Hay Fever (Santa Rosa)
There’s a certain pleasure that comes from watching a cast so thoroughly enjoying themselves on stage that it raises one’s own enjoyment of a performance. I’m not talking about performers breaking the fourth wall or cracking each other up, I’m referring to such an absolute commitment to character and circumstance that you can actually feel the cast feed off each other’s energy. It helps to have the bon mots and the witty repartee of a Noël Coward script to begin with, as does the Roustabout Theatre Ensemble with their production of Hay Fever, running through March 5.
Part door-slamming farce, part comedy of manners, Coward’s tale focuses on the trials and tribulations of Judith Bliss (Leslie McCauley), soon-to-be unretired Grande Dame of the Theatre and her family – novelist husband David (Bill Davis) and forever-battling siblings Simon (Adam Blankenship) and Sorel (Arielle Mandelberg). Set in the Blisses’ English countryside home and under the watchful eye of tottering housemaid Clara (Sheila Lichirie), each family member has invited a guest to spend the weekend to the consternation of each other. Sorel has invited Richard Greatham (Rob Olmstead), an older, well-traveled man. Simon has invited Myra Arundel (Bonnie Jean Shelton), somewhat of a femme fatale. David has invited flapper Jackie Coryton (Lydia Revelos) to “observe” for his latest novel, and Judith has invited Sandy Tyrell (Jeff Graham), a hunk of meat and aspiring pugilist who’s been a fan of Judith’s stage work.
The weekend begins awkwardly as the guests arrive and goes downhill from there culminating in an after-dinner, black tie parlor game that sets the chaos in motion as flirtations develop into pairings-off, and not between those whom you would expect. The guests’ discomfort grows exponentially with Judith’s regular bouts of histrionics and Simon and Sorel’s burgeoning sibling rivalry leading to a classic Coward “escape” scene.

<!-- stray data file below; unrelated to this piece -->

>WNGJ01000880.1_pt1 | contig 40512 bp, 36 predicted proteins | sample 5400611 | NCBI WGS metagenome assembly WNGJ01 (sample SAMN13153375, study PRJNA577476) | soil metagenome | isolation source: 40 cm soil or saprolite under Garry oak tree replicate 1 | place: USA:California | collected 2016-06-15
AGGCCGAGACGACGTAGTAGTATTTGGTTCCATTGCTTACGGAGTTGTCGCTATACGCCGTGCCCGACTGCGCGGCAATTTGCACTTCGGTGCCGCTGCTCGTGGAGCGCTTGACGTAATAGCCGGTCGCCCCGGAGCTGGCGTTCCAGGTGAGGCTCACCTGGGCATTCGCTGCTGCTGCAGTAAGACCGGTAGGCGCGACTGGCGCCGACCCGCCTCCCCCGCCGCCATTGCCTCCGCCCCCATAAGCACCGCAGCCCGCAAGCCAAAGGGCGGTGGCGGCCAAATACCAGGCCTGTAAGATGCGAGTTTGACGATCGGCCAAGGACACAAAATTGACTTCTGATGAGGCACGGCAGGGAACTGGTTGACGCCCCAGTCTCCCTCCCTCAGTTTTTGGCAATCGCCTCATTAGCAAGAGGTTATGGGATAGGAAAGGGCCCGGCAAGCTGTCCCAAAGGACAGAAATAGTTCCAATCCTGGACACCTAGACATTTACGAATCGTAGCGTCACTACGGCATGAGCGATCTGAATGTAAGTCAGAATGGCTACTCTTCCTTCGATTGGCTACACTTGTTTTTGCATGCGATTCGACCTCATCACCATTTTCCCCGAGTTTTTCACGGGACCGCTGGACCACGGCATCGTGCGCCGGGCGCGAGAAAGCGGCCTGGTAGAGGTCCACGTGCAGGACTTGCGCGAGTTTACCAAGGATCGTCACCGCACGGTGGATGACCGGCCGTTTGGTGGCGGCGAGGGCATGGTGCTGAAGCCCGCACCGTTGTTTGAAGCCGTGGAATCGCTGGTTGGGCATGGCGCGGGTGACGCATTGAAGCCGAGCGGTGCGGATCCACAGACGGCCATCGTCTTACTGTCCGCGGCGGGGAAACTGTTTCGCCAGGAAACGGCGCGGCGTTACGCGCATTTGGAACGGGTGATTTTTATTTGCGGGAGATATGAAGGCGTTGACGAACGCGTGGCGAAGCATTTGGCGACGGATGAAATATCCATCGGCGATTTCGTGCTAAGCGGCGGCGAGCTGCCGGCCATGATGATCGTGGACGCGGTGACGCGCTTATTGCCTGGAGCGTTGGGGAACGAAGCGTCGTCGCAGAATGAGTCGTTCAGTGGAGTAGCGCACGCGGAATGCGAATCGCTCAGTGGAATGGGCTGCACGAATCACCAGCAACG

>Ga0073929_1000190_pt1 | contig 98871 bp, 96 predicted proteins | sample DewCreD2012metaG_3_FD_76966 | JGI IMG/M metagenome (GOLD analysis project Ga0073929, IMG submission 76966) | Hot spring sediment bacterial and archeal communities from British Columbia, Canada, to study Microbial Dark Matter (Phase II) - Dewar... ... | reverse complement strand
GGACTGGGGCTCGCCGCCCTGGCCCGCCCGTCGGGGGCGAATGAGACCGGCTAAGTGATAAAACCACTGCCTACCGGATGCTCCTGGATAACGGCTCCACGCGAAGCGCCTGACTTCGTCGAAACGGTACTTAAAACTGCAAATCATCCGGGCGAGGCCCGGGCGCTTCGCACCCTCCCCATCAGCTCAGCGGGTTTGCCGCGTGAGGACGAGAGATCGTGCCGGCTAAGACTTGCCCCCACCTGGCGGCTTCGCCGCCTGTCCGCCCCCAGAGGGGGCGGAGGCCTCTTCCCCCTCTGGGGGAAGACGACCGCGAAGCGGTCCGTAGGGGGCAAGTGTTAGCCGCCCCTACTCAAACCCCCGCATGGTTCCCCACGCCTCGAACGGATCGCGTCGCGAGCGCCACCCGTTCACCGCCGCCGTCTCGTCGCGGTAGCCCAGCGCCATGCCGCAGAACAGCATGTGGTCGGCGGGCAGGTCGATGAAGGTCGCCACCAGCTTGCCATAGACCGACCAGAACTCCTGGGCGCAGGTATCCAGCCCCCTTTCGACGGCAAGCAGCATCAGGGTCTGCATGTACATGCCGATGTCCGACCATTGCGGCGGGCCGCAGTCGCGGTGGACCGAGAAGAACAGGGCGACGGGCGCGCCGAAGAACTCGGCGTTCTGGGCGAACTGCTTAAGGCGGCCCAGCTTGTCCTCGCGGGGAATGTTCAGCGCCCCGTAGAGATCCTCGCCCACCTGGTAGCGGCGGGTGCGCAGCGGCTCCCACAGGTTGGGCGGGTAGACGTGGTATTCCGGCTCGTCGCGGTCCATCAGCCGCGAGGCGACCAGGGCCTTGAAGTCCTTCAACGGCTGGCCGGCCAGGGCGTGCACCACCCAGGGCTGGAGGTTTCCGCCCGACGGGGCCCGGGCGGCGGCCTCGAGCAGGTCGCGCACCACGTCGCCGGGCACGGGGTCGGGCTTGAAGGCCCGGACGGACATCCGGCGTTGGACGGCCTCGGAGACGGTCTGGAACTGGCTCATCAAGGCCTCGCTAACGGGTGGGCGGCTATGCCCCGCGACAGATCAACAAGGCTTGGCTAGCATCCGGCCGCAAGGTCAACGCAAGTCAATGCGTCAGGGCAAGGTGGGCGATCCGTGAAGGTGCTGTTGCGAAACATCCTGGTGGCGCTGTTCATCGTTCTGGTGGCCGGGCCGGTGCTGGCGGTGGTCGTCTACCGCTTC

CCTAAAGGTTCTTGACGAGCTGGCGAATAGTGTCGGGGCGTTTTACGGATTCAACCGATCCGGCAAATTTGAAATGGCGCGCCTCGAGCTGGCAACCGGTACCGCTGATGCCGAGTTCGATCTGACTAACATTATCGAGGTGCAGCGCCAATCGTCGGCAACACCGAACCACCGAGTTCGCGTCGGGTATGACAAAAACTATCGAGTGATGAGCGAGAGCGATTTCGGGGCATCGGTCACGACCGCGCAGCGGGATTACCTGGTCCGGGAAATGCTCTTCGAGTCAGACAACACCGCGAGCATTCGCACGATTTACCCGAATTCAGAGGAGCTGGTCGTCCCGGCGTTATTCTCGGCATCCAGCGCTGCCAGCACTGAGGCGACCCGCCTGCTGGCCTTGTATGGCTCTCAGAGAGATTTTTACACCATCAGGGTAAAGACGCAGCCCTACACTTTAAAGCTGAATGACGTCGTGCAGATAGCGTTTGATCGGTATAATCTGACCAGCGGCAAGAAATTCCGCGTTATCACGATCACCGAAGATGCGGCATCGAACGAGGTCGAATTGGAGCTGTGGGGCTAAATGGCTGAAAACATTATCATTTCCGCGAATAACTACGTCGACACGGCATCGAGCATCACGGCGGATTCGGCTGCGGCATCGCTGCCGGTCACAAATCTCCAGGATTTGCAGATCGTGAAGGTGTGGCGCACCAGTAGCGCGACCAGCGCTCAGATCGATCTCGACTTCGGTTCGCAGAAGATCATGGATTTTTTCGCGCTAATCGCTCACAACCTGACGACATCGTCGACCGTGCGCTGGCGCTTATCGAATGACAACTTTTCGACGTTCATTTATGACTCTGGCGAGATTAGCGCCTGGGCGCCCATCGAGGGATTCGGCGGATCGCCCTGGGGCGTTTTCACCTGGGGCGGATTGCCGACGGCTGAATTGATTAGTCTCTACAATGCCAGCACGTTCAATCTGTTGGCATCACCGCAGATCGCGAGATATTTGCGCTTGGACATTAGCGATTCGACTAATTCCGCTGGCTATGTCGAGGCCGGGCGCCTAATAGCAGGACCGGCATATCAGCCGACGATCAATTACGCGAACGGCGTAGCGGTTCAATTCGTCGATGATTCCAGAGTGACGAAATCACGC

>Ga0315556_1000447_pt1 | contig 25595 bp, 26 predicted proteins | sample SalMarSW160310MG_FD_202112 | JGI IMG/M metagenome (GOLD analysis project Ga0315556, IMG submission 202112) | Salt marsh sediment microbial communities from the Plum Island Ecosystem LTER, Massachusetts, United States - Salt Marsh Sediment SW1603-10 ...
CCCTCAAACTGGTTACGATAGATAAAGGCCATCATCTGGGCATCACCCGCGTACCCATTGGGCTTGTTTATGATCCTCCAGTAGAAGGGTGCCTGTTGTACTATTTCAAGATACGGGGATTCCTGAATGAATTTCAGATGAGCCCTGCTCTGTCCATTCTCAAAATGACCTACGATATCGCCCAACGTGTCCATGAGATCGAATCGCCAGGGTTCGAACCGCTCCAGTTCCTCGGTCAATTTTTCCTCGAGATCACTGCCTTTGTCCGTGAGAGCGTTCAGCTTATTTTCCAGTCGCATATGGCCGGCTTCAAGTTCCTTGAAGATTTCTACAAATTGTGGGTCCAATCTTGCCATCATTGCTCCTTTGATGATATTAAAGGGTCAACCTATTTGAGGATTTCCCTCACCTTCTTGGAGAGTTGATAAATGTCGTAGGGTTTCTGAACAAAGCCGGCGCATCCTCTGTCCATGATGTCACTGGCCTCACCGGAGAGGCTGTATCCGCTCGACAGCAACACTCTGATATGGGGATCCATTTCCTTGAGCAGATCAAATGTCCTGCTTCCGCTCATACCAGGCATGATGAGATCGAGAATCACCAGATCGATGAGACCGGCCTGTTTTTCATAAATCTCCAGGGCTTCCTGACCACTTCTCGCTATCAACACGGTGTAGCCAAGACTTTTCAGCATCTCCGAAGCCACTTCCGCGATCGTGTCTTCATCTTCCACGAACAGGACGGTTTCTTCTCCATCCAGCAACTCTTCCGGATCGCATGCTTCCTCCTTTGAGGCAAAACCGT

Written over 90 years ago, (and apparently in three days), Coward’s play survives for one simple reason. It’s funny. The play begins. Funny things happen, then funnier things happen. The play ends. Its characters are well-drawn caricatures. There’s no subtext. There’s no deeper meaning to be found. Its sole purpose is to amuse, and it succeeds swimmingly.
Leslie McCauley, herself returning to the stage after a 20-year hiatus, has a field day as Judith Bliss. What better way to warm up the acting chops than to undertake a character whose life is spent overacting? McCauley’s well-cured ham of an actress is delicious. I particularly liked her by-play with Rob Olmstead’s somewhat milquetoast Richard, whose diplomatic reserve is soon under attack by Judith’s intoxicating “charm”.
Director Clark Houston Lewis gets each cast member to bring a clearly defined, exaggerated character to life and yet keeps them just this side of going too far over the top. All do right by Coward’s dialogue, with an assist to dialect coach Jessica Berman for her work in getting the cast to deliver said dialogue in the clipped, stylised manner we’ve come to expect from such characters. The cast is uniformly excellent, but I found myself particularly amused by Jeff Graham’s deer-in-headlights character and by the all-too-familiar bickering and pouting of Blankenship and Mandelberg’s spoiled siblings. Also, take note of the cast’s physicality as they romp around Set Designer Russ Wigglesworth’s playful set.
Chock full of memorable dialogue (“She uses sex like some sort of shrimping net.”) and delivered by a cast firing on all cylinders, the Roustabout Theatre Ensemble production of Hay Fever provides the audience watching it with at least as much fun as the Ensemble appears to be having performing it – which is to say, a lot.
Noël Coward’s Hay Fever
Presented by the Roustabout Theater Ensemble
through March 5
Sat @ 8pm, Sun @ 3pm
Luther Burbank Center for the Arts
50 Mark West Springs Rd
Santa Rosa, CA 95403
Photo courtesy of Roustabout Theater